Stuff Every Dad Should Know: A Book Review
I got into reading books from Quirk publishing beginning last year when I picked up Dirty Jokes Every Man Should Know. Then I read just plain Jokes Every Man Should Know. Of course, like many people, I had also read the Worst Case Scenario series, including the one for kids, to my kids. These are short, quirky books (if not short then definitely quirky) which are suitable as stocking stuffers (In fact, I think many of them are small and rectangular for that very reason – not exactly high literature but pretty dang entertaining anyway). Quirk also puts out practical books. I had the pleasure of reviewing Recipes Every Man Should Know last year, and found its contents quite useful. Now, the people of Quirk have sent me Stuff Every Dad Should Know for my review. Here it goes.
Stuff Every Dad Should Know:
So here I am with this book, by Brett Cohen, entitled Stuff Every Dad Should Know which Quirk has sent me for my review. My two sons are 9 and 7. Thus, some of this book, written for newer fathers, I have already lived through. However, not to worry because that means I can tell you if this guy is right (right in my humble opinion). Well, it turns out that he is right – or at least not wrong. For instance, changing a diaper isn’t all that hard to do, but it is pretty gross. His useful bit of practical advice is to perform the operation on a mat on the floor rather than on a changing table. I agree with him. Why spend money on a changing table (provided your knees and back are up to making the trip to the carpet) if it’s safer and easier to maneuver on the floor. Good advice.
Some More Snippets of Advice:
Tips for Caring for your Wife or Partner (I like how he adds “Partner” – it’s thoughtful phrasing): One piece of advice he gives on the subject is to not allow your partner to get stuck in a routine. New parents can easily fall into a mind-numbingly boring and/or stressful daily routine. He advises booting your partner out of the house on a regular basis for recharging. A trip to the gym, a manicure, a movie with friends, etc… . Sage advice.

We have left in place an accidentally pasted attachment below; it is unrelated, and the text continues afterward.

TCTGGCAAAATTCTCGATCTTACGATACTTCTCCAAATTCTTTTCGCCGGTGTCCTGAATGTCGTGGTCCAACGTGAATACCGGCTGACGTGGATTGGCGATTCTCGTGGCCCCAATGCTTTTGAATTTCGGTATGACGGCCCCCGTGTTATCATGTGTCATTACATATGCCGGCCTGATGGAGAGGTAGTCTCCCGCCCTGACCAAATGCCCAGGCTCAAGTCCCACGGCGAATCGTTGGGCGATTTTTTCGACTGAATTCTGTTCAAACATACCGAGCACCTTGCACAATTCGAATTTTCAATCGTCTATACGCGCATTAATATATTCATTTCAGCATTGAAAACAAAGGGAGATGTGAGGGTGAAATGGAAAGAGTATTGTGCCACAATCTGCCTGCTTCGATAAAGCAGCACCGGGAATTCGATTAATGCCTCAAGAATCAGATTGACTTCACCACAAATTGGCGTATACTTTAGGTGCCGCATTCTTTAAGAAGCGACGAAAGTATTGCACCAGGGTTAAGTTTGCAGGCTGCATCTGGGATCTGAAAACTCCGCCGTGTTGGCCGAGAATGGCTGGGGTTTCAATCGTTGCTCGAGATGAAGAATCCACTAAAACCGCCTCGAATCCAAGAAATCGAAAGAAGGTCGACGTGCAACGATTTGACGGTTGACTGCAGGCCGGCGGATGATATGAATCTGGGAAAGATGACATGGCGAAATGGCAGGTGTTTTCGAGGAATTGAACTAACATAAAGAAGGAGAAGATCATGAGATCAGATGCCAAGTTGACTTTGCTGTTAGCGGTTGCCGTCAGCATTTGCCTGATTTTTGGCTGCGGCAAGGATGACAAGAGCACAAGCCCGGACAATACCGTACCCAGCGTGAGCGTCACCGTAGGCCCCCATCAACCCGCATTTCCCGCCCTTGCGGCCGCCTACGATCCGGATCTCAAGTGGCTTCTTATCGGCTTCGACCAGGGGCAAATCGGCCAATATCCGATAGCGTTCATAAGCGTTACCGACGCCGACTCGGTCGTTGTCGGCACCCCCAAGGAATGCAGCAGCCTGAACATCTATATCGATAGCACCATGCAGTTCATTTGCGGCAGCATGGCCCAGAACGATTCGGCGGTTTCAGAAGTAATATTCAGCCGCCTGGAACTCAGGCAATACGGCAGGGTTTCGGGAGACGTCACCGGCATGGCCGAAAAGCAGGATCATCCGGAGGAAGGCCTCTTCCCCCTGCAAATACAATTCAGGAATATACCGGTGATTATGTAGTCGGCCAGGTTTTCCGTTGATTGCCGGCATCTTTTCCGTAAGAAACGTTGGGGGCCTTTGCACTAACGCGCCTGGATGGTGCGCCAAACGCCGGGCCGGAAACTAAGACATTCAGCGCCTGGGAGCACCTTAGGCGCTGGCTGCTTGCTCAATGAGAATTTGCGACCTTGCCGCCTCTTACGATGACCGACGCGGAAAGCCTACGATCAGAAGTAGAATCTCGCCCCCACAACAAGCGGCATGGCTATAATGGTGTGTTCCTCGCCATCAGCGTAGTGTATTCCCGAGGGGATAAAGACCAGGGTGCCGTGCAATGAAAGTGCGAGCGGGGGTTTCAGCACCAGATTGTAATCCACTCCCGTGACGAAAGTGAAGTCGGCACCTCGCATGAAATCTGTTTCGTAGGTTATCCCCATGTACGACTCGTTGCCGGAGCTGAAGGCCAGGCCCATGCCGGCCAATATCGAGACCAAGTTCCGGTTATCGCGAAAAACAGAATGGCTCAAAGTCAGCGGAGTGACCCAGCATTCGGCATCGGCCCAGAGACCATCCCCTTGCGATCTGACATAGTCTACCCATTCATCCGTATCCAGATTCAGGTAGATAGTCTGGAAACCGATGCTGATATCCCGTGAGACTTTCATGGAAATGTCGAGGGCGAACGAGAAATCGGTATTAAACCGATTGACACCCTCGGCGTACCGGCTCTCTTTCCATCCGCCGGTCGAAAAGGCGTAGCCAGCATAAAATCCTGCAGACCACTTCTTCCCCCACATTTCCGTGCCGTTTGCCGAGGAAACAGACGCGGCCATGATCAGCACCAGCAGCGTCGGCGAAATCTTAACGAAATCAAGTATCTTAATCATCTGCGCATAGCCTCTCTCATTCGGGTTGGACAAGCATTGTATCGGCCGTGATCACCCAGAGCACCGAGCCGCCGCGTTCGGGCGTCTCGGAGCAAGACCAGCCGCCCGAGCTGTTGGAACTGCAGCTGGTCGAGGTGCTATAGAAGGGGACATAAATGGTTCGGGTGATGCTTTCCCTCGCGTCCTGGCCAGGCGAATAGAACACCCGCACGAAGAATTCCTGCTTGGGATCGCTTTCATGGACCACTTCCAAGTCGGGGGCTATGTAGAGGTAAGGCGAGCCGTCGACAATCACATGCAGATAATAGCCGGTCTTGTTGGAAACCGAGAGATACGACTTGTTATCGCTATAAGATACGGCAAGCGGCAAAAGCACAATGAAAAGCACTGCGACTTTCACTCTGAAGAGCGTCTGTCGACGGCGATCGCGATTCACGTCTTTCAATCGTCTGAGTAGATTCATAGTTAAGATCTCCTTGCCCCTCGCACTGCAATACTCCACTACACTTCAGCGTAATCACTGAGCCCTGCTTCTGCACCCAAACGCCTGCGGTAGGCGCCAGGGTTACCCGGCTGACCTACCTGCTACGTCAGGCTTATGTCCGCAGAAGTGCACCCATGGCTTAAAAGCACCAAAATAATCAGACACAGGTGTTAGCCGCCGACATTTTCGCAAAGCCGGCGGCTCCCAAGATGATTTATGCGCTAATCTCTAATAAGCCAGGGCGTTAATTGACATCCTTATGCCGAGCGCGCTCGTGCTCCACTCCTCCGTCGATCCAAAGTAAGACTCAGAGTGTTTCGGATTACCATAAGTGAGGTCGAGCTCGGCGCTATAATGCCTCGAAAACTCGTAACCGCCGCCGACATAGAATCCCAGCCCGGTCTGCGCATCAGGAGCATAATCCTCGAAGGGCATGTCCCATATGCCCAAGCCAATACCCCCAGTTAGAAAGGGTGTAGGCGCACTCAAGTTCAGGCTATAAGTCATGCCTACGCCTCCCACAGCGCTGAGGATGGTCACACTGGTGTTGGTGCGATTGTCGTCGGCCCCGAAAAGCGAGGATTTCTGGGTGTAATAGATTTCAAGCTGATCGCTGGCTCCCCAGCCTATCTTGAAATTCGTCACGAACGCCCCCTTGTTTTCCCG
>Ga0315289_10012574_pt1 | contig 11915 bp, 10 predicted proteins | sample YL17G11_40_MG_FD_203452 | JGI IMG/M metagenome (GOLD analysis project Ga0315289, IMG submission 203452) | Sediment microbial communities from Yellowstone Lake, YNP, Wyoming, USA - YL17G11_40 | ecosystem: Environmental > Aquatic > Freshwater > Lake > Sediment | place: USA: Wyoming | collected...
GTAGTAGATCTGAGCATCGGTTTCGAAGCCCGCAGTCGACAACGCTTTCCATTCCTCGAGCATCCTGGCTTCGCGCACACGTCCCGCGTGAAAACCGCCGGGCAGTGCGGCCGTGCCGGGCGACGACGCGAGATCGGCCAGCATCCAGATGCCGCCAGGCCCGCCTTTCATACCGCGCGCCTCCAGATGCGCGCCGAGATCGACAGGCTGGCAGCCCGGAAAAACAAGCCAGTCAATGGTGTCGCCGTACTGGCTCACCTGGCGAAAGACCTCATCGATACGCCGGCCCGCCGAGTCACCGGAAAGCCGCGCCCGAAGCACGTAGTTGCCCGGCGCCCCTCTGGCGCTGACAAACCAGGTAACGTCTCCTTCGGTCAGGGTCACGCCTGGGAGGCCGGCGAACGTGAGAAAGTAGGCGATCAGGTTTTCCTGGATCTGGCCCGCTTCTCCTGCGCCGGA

Baby Clothes Dos and Don’ts: Mr. Cohen spends some time extolling the virtues of layering clothes for weather and over diapers to help contain leaks. What he says, though, that I like the most is to consider clothing or accessories that will help passersby to identify the gender of your baby. He points out color coding based on sex might not be entirely PC but that there is no need to go overboard (a small clue will do) and it does help people who want to use the right pronoun.
How to Teach your Kid to Ride a Bike: Mr. Cohen advises a helmet and pads. This is where I think he isn’t wrong, but that he’s going overboard. Just a helmet is fine in my opinion. A few well earned bumps and scrapes can do as much to teach what not to do as wearing pads does to hide those mistakes.
How to Photograph your Children: Don’t wait for the perfect shot! This is perfect advice! How many times have you been practically driven crazy trying to get your kid to pose for a picture? Myself? Many times. The best solution is, with digital storage, is to take lots of pictures from every angle and eventually you’ll be sure to get one that is acceptable. The last thing a parent wants is to fight for a picture then be unable to get it because everyone becomes grouchy and unphotogenic during the process. Besides, unscripted pictures are usually better anyway.
The Bottom Line:
You aren’t going to agree with every bit of advice in this book, but I suspect you’ll think most of them are spot on. It makes for a great gift. I thought at first that it might be an attempt at silly condescension considering the title and the modern trend of treating fathers like big, hairy, stupid Neanderthals. That isn’t the case at all. It is a well considered, humorous, witty, occasionally tongue in cheek, abbreviated guidebook to fatherhood.